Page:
When it comes to IOLs for cataract surgery, one size doesn’t fit all

When cataracts are removed the human lens is replaced with an Intraocular Lens (IOL). Today, we have several new rehabilitation options that weren’t available to our parents and grandparents with the advent of multi-focal, accommodating, and astigmatism correcting IOLs that improve vision in a variety of new ways. The new technology and medical advancements in IOLs not only provide a greater quantity of vision but also promise a drastically greater quality of vision. Traditional IOLs were monofocal, correcting vision for one distance. Patients whose eyes were corrected to see in the distance still required corrective lenses to see to read or look at a computer. With the new multifocal IOLs, many patients can see well at several distances, near and far, without the need for corrective lenses. An accommodating IOL actually shifts positions in accordance with the moving eye muscle, changing the focus of vision from far to near. Toric IOLs, correct astigmatism (blurred vision caused by multiple focus planes of light, usually caused by irregular curvature of the cornea) so patients can see well without glasses. New aspheric IOLs correct visual distortions and allow for an improved degree of contrast sensitivity. With the ability to see better in varying lights, the aspheric IOLs sharpen vision in rain and fog and snow, even driving at nighttime. With the new developments in IOLs come choices, a good thing for those losing their vision to cataracts, for no one size fits all. Talk to your doctor about what IOL is right for you.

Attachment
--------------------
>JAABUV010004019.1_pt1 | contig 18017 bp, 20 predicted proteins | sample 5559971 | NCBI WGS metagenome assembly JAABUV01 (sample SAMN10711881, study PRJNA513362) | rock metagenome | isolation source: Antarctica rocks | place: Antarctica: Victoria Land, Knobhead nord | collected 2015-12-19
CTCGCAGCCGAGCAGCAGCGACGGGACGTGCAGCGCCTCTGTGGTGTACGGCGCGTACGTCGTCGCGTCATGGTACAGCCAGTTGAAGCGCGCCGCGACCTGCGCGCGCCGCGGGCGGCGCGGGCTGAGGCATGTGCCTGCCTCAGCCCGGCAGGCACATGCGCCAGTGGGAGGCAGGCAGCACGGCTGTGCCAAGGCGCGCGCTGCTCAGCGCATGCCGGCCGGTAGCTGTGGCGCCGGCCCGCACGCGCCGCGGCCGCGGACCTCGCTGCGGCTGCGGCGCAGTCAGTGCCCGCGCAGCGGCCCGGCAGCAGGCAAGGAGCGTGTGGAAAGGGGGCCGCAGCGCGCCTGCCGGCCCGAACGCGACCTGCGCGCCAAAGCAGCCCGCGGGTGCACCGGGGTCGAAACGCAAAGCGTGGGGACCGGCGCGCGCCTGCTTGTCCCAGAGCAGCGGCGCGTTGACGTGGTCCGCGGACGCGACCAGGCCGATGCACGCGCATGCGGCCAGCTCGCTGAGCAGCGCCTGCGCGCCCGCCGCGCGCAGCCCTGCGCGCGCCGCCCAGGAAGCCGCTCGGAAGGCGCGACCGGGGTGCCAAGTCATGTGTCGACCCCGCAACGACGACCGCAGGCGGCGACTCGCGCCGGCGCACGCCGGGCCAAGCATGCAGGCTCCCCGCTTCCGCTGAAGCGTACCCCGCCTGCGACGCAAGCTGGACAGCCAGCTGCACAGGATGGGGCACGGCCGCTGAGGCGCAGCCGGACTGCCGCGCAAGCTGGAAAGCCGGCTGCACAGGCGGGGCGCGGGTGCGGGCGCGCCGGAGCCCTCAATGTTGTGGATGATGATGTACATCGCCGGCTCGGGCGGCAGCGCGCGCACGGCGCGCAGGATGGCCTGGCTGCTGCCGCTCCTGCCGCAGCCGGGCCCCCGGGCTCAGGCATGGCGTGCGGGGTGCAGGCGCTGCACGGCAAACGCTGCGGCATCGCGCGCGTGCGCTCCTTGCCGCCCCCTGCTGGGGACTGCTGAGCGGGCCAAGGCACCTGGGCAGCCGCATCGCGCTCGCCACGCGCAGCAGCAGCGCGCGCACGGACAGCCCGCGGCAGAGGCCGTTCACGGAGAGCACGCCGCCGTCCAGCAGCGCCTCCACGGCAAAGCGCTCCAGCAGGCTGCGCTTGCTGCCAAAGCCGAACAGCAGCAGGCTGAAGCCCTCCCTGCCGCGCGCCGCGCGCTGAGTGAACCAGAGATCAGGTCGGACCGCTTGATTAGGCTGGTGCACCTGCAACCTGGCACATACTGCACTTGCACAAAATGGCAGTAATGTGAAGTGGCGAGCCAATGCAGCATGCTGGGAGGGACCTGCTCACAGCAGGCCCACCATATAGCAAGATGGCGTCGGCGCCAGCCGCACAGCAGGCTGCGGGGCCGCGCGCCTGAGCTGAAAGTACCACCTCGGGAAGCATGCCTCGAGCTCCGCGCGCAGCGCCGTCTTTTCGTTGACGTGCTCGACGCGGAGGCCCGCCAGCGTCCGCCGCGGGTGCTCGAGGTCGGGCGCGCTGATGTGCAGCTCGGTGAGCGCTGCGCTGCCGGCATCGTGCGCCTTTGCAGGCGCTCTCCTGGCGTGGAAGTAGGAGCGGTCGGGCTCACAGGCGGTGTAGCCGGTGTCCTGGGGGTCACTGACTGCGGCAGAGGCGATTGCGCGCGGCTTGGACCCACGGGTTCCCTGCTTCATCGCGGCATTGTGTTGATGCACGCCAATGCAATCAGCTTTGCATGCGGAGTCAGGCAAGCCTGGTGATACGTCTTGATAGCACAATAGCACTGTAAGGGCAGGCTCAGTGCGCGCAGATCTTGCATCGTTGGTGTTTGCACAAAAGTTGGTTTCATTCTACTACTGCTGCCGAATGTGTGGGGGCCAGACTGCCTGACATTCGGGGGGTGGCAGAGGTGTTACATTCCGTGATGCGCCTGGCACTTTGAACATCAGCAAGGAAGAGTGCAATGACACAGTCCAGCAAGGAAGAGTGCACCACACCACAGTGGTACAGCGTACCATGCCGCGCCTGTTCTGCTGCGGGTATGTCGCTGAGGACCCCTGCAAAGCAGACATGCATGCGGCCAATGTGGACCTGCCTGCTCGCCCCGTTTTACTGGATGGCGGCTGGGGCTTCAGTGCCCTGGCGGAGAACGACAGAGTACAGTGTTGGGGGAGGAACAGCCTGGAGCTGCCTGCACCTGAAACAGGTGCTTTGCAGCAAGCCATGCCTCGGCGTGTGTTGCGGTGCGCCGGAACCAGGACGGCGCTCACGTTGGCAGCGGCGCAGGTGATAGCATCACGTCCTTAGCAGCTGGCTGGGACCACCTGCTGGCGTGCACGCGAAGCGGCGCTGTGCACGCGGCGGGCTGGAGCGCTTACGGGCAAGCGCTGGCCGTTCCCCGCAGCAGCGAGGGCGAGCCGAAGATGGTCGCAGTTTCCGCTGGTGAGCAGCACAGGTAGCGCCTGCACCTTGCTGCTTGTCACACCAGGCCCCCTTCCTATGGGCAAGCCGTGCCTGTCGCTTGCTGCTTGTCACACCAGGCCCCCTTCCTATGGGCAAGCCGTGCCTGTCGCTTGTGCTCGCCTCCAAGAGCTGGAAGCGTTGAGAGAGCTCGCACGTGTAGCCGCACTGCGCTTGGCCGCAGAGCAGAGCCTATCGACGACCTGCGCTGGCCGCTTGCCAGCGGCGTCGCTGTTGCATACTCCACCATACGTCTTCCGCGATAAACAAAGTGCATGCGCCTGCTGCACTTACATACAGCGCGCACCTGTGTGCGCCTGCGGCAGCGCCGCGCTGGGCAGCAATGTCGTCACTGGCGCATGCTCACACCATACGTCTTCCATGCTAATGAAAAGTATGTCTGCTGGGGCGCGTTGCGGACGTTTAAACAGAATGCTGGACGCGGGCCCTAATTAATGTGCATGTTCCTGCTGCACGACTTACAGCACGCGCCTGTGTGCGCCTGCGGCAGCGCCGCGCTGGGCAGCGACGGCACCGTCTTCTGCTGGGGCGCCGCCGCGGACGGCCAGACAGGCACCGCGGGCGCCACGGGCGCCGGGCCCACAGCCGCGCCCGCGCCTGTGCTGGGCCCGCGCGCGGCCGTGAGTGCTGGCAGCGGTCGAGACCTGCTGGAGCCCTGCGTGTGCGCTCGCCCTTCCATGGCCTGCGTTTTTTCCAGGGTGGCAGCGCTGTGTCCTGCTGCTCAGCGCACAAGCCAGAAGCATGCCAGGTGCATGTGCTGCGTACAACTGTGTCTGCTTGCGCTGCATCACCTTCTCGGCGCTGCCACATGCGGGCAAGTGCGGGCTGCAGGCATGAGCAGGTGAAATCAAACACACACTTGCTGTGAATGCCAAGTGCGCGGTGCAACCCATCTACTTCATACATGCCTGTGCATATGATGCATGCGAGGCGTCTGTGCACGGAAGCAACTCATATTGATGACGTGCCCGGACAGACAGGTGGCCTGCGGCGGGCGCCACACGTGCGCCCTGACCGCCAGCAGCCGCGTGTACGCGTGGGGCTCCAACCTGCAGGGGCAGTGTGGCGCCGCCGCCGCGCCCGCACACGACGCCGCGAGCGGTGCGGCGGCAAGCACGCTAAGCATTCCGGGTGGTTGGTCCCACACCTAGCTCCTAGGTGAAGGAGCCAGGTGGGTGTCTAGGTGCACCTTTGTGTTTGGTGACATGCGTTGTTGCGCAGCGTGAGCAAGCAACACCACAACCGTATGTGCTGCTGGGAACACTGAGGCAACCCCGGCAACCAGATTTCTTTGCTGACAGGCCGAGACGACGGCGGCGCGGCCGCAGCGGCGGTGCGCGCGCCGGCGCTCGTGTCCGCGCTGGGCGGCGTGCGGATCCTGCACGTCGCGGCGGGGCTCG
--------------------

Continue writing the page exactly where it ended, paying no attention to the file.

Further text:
Posted in: Cataract

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As the COVID-19 (Coronavirus) pandemic and its impact continues to evolve, we remain focused on the health and safety of our patients, employees and our fellow community members. One main goal throughout this crisis is to provide the safest environment for everyone.

In response to the state of emergency declared at the federal level and at the recommendation of the Center for Disease Control and the American Academy of Ophthalmology, Stuart P. Sondheimer, M.D., S.C, will be only seeing urgent and post-surgical patients, until further notice.

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